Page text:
Top 10 Interview Mistakes to Avoid
Mariam Rehman is a Marketing professional with over 3 years of experience in leading HR Services Companies. She is currently providing consultation services for http://www.professionalcv.pk/
Not being able to answer the question "What do you know about this company?" might just end your quest for employment, at least with this employer. Background information including company history, locations, divisions, and a mission statement are available in an "About Us" section on most company websites. You should be prepared to answer the most common interview questions.
Dressing inappropriately can work both ways — outfits can be too casual or too formal for a position. If you aren't sure what to wear, visit the organization and watch employees coming in and out of the office to see what they are wearing.
Although it's tempting, it doesn't work. By all means gloss over the unflattering things. But out-right fibbing NEVER pays.
Mark Twain said: "If you tell the truth, you never have to remember anything." Think about it. They will catch you out later.
Criticizing your current company or boss:
Fed up with your current job and would give anything to leave because they've treated you badly? Your job interview is NOT the time to seek revenge. Bear in mind that the interviewer will be listening to your answers and thinking about what it would be like to work with you.
There are no excuses for tardiness when it comes to job interviews so show your enthusiasm for the role by being on time. 'Check websites or apps for transport updates and take the details of your interview contact in case you are unavoidably delayed.
Giving textbook responses:
It’s important to show your personality in an interview. Try to be open and honest about your skills and strengths, giving examples of when you've used them. That’s stronger than trotting out clichéd statements such as ‘I’m a real people person.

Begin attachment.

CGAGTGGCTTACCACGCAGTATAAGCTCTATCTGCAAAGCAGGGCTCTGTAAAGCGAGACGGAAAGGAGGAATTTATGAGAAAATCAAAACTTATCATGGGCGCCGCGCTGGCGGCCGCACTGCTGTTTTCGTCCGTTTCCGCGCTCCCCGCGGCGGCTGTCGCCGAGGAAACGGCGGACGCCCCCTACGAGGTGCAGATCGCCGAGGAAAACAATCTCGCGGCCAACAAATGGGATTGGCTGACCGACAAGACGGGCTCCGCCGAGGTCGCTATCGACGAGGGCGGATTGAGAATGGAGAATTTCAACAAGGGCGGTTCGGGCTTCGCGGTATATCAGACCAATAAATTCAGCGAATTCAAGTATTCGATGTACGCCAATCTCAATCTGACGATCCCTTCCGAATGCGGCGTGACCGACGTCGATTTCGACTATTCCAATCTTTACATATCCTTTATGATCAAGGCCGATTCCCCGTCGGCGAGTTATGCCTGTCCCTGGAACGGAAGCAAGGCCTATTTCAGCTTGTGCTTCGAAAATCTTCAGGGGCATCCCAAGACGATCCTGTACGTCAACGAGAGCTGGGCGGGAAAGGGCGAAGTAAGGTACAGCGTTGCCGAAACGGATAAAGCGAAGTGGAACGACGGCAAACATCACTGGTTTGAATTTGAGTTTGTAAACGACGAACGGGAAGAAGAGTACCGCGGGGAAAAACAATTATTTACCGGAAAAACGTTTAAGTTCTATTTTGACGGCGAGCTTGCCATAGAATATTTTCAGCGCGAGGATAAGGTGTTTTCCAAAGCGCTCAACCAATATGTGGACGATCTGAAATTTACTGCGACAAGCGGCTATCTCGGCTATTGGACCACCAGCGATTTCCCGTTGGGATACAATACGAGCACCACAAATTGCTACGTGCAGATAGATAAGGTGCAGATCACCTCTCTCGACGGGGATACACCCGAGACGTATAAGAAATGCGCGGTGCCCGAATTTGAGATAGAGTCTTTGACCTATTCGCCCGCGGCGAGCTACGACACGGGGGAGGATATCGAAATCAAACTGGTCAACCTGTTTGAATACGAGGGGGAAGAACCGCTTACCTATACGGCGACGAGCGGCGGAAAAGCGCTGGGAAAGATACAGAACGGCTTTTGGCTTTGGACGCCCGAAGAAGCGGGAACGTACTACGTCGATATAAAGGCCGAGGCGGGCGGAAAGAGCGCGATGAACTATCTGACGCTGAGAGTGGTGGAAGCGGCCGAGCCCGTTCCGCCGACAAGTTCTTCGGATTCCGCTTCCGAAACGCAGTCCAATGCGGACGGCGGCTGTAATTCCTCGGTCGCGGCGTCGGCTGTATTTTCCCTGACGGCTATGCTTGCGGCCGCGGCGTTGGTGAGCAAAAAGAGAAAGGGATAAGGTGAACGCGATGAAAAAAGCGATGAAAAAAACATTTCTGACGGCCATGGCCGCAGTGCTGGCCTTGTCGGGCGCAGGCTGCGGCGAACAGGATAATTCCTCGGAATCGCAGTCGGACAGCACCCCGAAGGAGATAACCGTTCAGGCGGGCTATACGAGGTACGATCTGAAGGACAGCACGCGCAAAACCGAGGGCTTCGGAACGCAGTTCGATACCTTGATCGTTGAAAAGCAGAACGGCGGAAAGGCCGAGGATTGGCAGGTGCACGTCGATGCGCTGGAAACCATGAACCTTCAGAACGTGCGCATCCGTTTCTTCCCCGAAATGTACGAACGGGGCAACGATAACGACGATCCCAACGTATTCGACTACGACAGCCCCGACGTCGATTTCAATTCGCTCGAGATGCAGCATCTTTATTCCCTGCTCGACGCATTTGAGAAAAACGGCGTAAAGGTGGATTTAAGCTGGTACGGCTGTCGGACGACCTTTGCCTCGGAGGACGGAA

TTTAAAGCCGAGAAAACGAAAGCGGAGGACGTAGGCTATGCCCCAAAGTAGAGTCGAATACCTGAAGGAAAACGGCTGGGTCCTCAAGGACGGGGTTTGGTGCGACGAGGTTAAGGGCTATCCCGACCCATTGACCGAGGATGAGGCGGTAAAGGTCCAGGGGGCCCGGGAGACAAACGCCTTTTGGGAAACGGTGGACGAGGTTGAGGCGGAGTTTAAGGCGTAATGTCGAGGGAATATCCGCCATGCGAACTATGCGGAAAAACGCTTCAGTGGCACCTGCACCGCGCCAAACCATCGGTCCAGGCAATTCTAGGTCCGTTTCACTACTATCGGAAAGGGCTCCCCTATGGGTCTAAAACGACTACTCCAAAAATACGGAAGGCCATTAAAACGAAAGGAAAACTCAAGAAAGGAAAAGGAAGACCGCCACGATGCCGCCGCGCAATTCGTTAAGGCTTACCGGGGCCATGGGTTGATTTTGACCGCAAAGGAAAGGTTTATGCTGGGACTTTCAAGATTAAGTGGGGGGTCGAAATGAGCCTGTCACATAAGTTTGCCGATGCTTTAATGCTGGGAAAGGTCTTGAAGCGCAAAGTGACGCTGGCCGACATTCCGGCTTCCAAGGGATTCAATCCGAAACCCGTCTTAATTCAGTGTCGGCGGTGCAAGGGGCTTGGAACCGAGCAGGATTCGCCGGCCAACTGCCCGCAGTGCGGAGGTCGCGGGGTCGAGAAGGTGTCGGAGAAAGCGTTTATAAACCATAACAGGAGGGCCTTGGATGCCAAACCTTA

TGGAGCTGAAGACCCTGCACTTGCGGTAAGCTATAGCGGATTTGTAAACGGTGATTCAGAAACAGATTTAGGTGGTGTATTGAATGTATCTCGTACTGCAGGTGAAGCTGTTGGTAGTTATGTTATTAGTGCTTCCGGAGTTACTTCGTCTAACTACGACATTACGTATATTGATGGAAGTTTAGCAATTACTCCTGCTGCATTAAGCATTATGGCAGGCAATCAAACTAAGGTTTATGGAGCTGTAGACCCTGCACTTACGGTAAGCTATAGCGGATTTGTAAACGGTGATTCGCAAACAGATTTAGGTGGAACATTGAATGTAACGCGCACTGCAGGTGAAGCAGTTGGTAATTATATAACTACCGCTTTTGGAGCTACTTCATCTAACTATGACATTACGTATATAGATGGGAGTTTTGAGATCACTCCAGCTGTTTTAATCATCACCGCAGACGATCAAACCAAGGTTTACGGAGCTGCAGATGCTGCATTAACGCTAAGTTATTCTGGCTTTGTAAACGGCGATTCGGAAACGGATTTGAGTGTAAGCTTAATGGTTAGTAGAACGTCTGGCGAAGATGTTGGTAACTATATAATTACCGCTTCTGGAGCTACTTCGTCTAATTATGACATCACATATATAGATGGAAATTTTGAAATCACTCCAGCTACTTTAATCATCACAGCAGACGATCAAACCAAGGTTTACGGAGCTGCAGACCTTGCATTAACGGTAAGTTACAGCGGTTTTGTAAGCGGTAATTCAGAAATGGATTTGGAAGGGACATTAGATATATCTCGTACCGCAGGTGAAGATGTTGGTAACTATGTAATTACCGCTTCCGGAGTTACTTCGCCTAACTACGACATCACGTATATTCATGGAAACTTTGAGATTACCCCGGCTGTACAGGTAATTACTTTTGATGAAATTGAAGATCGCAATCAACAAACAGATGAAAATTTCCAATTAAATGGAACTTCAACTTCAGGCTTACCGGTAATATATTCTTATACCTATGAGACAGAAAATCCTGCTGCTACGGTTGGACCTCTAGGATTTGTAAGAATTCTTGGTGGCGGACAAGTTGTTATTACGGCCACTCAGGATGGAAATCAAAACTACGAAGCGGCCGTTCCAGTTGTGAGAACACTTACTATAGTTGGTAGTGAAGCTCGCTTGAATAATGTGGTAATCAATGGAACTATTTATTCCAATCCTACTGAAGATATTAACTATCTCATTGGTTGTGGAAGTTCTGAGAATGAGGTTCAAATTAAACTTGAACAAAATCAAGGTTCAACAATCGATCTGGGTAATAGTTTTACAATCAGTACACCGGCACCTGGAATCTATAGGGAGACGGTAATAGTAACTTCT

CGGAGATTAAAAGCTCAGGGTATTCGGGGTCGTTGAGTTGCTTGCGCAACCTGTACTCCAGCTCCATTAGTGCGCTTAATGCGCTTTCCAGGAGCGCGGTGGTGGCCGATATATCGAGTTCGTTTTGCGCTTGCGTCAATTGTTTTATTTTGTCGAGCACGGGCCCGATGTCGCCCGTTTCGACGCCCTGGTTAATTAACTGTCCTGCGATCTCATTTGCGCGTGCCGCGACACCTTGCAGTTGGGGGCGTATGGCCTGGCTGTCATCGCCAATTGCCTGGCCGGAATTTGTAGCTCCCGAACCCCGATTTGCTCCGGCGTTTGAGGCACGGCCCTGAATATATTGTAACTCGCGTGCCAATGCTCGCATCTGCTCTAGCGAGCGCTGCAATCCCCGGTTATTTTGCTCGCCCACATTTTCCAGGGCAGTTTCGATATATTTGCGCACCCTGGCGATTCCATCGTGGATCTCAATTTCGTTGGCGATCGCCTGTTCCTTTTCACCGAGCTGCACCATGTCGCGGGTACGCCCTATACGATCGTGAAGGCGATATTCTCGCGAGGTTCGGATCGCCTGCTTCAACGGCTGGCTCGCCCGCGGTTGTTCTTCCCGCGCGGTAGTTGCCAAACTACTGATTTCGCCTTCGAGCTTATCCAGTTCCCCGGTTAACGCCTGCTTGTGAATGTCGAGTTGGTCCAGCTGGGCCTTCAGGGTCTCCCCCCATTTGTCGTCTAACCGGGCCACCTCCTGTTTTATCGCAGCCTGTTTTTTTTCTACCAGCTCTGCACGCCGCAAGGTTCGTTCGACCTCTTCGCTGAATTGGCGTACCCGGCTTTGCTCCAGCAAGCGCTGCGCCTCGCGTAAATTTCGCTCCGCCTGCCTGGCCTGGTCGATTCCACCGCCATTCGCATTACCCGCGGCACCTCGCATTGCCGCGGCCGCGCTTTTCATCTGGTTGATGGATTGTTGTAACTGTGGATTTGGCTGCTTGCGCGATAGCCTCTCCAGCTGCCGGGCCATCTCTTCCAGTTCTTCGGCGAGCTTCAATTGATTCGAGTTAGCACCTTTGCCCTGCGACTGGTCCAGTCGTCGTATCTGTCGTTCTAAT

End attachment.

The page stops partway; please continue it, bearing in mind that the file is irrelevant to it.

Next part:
Ignoring cues from the interviewer:
One of the most valuable, and underrated, interviewing skills is the ability to listen, pay attention to, understand and absorb what the other person is saying. If you concentrate too intently on forming your responses, you can miss critical information offered by the hiring manager.
Throughout the discussion, interviewers may provide useful clues as to what they are looking for in candidates, allowing you to tailor your answers to their requirements.
Appearing arrogant or rude:
It's great to show that you're confident in an interview, but don’t let that tip over into arrogance. Listen carefully to your interviewer, don’t interrupt and don’t attempt too many jokes. You don’t want to say anything that could cause offence.
Not asking any questions:
Asking a few questions towards the end of the interview shows you’re confident, thoughtful and interested in the position. Some good fallback options are asking what kind of training opportunities the employer offers, what the workplace culture is like or what career opportunities are available.
Letting your nerves get the better of you
This is probably the most difficult mistake to avoid. Interviews make everyone a bit anxious, but there are techniques you can use to keep those nerves in check. Some of the relaxation tips on Steps for Stress might help.
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